Honoring a family: Italian Roots in Ripacandida

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We just received this story from Linda Hoffman. We helped Linda to know more about her family in Ripacandida (Potenza).

Here is my story. I never knew my grandparents, they passed away before I was born, but I grew up in a huge Italian family.
My mother was the youngest of 11 children. We always had large family parties and as the family grew so did the parties.
The traditions that my grandparents brought with them from Ripicandida Italy were always present.

My grandparents helped start St. Donatus Church in Blue Island, IL and we celebrated the Feast of St. Donatus every year. My aunt always made a candle house every year which they called a ‘gille” I have no idea how to spell it in Italian. It was a big deal to all of us. As a young girl my cousins and I carried the ribbons and as we got older graduated to carrying the candle house.
San Donato’s Church in Ripacandida

Money was pinned to the Saint and carried through the streets, and afterwards we all gathered at the family homes for our dinner. It was an all day affair.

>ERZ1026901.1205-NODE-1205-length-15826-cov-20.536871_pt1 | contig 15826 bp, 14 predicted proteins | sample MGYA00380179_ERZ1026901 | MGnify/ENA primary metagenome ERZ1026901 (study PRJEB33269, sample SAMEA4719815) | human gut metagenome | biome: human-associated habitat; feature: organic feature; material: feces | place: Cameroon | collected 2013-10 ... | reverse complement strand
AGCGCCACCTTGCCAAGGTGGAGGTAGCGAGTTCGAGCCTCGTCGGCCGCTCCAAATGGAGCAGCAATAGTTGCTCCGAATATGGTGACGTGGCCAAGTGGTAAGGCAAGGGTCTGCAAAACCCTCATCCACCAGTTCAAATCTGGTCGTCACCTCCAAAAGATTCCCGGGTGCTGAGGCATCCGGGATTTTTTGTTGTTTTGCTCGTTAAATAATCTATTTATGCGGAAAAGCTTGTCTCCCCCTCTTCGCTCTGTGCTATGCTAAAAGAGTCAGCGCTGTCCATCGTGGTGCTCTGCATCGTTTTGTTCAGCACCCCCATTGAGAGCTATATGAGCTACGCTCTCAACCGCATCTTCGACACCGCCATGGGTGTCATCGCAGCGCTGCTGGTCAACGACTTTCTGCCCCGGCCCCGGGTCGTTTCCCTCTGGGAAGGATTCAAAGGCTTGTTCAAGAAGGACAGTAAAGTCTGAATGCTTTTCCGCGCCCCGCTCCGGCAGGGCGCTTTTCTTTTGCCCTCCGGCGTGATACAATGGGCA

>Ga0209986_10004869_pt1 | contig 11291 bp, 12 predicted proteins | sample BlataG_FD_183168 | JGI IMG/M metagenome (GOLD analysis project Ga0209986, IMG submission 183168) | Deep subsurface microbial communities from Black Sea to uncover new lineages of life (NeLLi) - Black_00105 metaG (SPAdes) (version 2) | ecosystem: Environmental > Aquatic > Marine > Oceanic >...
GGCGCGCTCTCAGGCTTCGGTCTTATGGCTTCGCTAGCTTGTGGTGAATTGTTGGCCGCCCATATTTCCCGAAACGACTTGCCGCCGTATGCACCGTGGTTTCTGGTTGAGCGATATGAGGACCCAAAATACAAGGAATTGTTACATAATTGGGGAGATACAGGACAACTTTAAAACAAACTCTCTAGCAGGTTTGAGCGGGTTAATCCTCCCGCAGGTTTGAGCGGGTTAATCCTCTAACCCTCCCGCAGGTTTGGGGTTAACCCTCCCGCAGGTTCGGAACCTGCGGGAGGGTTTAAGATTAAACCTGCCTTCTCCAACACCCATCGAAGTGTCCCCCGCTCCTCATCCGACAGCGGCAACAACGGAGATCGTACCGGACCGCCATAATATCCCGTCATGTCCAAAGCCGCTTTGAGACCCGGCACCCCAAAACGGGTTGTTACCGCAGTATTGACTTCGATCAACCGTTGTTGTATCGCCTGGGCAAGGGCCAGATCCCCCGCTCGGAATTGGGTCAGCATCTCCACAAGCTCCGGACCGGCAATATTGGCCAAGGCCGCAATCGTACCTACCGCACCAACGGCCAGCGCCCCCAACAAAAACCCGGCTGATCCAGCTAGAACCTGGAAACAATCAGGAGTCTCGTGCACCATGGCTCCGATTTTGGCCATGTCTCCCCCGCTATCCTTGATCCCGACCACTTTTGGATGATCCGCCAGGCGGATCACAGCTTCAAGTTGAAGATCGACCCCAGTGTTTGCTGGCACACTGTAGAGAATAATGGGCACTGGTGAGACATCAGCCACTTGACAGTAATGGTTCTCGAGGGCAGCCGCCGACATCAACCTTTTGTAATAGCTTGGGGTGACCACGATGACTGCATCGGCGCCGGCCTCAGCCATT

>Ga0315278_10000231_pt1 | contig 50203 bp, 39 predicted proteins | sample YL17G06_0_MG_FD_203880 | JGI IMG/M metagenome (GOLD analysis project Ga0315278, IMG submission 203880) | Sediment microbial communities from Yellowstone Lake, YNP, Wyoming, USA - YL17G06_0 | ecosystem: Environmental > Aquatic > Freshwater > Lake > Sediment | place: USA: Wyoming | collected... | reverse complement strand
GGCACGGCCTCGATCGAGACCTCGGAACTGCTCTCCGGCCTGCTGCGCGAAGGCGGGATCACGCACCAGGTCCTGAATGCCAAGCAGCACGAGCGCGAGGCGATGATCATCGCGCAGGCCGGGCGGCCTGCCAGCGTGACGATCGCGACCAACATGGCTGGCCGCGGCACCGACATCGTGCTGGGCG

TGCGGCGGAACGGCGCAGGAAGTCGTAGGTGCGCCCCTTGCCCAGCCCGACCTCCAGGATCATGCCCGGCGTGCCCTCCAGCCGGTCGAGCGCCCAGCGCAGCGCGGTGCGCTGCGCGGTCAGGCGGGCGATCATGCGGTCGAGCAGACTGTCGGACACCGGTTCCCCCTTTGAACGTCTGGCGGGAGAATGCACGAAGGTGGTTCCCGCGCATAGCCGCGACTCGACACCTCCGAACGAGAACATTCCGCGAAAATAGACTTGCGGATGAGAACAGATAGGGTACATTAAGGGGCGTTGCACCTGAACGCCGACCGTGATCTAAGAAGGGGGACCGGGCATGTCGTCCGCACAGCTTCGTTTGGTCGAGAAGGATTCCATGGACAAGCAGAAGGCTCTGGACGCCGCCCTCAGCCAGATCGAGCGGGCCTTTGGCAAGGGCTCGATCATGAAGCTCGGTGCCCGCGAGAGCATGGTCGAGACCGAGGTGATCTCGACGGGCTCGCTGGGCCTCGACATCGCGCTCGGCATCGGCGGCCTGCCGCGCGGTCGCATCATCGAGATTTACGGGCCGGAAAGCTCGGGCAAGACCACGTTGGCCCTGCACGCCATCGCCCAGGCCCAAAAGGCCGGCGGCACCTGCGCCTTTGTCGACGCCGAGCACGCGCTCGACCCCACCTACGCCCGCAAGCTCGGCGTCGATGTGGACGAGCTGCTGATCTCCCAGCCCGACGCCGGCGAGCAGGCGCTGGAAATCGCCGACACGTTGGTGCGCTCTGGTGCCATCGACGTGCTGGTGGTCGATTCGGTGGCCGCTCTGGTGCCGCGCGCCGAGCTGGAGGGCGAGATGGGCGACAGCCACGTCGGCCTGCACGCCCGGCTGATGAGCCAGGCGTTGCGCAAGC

Those memories will forever be with us. I am an only child but was always thrilled to tell everyone that I had 22 cousins, just on my mom’s side.
We celebrated Palm Sunday with homemade noodles and sauce sprinkled with fried bread crumbs, this tradition I have carried on in honor of my mother.
All of my aunts and uncles are gone now, and although we try to stay in touch it has become harder as everyone got married and had their own families.
But I started thinking, why don’t I know about where we came from. Yes I knew the town, and customs, but I wanted to know more.
Finding the ItalianSide website was exactly what I was looking for. I may never know my ancestors or anything about them, but being able to now know who my great great great parents were was so exciting to me. They have a name, I know where they lived and when they were born. For without these people I would not exist.
With this new information that ItalianSide gave me, I can now pass it along to future generations to keep it up. I have listened to other people tell me about how they can trace their ancestors back hundreds and hundreds of years, well now I can say the same.
When I eventually make it to Italy I can now stroll the streets they once walked, and I would hope they would know that their great great great granddaughter wanted to know more about them!
Honoring a family that I miss.

This is a picture of the Labriola-Rondinella family from Ripicandida. My mother is the youngest, kneeling next to her father on the right. She carried the traditions with her always. Especially with the food, cookies, pasta’s, breads. Something I am trying to keep up, but it’s not easy. So thank you for again helping us find more about our ancestors.